It remains a story for another occasion how Britain lost its early advantage in wind turbine manufacture, but the lack of commercial push by Wind Energy Group and the Conservative government's insistence on competition when the main competitor received direct support from the Danish government were contributory factors. So, it was a tough time for the early Garrad Hassan. They had no money, no work, but a good deal of audacity. Despite some contracts from turbine manufacturers, their main income sources were government and EU handouts. The big change came with the privatisation of the UK electricity industry, when Garrad Hassan began to diversify into wind farm management. However, British ‘nimbyism’ soon caused the enterprise to founder in a storm of planning protests. This forced Andrew and Unsal to adopt a new business strategy of ‘Go abroad or die’ and to set up remote offices in Scotland and New Zealand. Their network now extends to Spain,Italy, France, Germany, the Netherlands, Canada, Japan, the US, Denmark, China, India, Brazil, Australia and Mexico.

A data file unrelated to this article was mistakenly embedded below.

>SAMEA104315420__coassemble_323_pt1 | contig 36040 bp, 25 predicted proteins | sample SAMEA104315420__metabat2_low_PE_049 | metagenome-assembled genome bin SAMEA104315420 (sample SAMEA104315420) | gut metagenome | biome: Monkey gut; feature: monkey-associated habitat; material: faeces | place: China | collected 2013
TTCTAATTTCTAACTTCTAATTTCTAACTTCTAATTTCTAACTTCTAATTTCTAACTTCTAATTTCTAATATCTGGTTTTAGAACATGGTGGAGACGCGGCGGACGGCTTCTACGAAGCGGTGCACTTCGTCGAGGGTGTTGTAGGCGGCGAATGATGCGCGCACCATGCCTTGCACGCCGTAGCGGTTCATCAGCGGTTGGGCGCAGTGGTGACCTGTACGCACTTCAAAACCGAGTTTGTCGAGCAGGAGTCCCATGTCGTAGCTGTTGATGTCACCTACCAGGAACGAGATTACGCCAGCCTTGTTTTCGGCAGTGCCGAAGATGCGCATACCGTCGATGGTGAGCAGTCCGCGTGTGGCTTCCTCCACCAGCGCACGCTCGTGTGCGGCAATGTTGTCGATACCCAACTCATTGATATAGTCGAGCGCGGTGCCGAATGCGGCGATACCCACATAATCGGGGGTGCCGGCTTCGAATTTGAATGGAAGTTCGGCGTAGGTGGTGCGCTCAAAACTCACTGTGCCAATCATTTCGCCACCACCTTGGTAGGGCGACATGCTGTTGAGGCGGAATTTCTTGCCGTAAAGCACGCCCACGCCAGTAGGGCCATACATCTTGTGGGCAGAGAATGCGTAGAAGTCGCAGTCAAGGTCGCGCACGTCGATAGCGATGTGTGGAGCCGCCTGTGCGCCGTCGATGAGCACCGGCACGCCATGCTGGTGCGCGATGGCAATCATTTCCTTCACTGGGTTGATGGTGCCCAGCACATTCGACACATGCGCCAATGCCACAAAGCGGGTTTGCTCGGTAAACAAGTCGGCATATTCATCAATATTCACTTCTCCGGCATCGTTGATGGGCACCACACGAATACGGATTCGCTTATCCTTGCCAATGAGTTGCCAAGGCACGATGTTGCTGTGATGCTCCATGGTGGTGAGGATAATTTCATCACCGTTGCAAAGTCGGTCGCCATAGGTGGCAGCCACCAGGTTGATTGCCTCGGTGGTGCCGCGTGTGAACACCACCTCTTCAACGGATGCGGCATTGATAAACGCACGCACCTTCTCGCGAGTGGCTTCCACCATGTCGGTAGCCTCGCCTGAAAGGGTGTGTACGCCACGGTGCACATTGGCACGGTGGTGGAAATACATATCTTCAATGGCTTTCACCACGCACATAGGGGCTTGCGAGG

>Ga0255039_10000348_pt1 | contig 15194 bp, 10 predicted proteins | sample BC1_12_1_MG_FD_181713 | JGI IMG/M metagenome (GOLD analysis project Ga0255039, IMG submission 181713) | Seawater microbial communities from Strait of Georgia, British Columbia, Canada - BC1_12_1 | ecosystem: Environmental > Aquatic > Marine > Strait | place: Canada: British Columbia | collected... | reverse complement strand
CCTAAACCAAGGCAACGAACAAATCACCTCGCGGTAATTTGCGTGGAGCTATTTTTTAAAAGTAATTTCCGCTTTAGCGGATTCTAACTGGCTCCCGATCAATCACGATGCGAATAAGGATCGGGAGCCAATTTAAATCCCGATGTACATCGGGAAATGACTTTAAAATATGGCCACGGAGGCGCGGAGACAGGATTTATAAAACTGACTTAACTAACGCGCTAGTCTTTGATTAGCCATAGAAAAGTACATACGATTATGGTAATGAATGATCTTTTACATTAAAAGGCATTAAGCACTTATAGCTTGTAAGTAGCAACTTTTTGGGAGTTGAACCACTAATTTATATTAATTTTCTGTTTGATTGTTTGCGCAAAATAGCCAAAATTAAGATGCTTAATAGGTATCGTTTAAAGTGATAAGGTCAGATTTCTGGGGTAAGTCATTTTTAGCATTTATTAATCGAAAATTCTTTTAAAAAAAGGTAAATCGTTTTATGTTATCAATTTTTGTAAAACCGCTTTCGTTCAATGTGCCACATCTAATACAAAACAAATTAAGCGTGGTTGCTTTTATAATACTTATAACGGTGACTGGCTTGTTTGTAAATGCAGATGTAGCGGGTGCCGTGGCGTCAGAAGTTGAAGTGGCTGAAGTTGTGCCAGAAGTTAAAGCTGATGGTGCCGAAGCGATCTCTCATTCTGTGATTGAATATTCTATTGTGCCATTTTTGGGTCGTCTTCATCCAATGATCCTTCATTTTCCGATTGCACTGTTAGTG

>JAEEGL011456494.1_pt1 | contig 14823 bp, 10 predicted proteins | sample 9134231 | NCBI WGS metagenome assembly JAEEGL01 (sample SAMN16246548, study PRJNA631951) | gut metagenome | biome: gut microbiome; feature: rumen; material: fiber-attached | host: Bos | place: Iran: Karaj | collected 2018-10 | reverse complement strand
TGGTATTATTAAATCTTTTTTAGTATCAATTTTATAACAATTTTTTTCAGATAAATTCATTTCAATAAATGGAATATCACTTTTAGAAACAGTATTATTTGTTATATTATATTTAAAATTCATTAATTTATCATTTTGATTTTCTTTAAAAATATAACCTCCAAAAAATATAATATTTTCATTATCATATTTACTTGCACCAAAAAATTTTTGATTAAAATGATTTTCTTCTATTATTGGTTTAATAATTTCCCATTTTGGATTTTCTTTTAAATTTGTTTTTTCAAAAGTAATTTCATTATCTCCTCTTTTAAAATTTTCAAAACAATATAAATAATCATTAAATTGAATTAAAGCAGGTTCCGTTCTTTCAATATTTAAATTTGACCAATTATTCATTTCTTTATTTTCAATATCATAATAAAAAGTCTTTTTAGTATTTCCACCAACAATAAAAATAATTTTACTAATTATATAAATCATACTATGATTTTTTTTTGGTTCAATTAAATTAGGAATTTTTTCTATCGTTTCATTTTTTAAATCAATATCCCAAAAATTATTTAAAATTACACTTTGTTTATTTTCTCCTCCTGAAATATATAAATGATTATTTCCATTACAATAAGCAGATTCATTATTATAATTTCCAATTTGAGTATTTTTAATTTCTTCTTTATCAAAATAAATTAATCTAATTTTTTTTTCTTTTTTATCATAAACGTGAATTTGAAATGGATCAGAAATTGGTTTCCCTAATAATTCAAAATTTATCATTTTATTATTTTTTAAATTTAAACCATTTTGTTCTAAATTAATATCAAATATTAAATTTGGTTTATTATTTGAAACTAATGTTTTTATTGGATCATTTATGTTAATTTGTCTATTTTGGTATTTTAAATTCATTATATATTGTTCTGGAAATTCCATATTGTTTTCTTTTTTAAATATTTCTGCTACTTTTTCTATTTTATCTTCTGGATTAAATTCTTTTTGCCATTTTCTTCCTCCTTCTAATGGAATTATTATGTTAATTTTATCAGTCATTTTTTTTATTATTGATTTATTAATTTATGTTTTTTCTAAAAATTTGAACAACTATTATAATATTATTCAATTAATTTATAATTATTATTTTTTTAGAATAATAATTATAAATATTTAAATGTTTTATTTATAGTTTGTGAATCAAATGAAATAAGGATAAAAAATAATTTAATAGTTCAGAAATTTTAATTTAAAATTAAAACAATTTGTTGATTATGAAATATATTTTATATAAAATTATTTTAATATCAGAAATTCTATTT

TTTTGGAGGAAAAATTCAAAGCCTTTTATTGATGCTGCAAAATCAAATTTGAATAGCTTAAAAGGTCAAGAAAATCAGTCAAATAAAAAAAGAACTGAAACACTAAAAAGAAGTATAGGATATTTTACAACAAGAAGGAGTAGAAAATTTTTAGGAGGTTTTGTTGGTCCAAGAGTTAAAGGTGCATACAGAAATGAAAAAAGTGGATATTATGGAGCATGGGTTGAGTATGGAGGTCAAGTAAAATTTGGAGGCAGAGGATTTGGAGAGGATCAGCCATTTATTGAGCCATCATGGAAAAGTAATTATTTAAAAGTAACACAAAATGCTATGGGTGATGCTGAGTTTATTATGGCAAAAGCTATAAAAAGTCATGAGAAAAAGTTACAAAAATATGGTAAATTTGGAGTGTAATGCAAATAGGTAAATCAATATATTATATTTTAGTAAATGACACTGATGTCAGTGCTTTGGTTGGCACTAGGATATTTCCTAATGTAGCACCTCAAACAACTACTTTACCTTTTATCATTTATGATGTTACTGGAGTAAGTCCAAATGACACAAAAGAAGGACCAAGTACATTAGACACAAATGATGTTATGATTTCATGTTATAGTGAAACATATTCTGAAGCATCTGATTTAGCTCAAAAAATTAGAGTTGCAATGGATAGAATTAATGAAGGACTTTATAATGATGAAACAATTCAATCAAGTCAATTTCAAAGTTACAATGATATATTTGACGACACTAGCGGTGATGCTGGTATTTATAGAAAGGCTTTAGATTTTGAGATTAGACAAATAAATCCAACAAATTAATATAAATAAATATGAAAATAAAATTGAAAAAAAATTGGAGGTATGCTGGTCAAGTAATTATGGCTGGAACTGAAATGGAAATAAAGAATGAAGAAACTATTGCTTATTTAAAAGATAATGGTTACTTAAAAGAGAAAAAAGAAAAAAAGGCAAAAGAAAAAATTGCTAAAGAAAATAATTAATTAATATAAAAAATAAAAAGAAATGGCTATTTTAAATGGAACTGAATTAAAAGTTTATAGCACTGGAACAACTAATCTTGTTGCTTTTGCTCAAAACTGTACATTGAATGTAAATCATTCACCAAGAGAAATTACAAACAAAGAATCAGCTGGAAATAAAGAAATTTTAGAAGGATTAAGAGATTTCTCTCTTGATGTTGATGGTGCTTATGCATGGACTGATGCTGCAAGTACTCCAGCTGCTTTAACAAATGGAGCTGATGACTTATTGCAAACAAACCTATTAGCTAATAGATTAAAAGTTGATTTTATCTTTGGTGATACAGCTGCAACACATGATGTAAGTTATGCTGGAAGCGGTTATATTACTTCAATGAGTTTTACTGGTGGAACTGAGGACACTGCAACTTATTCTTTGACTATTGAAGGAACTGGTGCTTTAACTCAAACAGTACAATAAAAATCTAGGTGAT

When the time came for Garrad Hassan to establish their own head office, they relocated to Bristol; first in St Stephen Street and then in the outbuildings of Andrew's newly purchased house in Long Ashton. Outgrowing this, about eight years ago the company bought the run-down Victorian St Vincent Works behind Temple Meads Station, which they have lovingly restored and extended.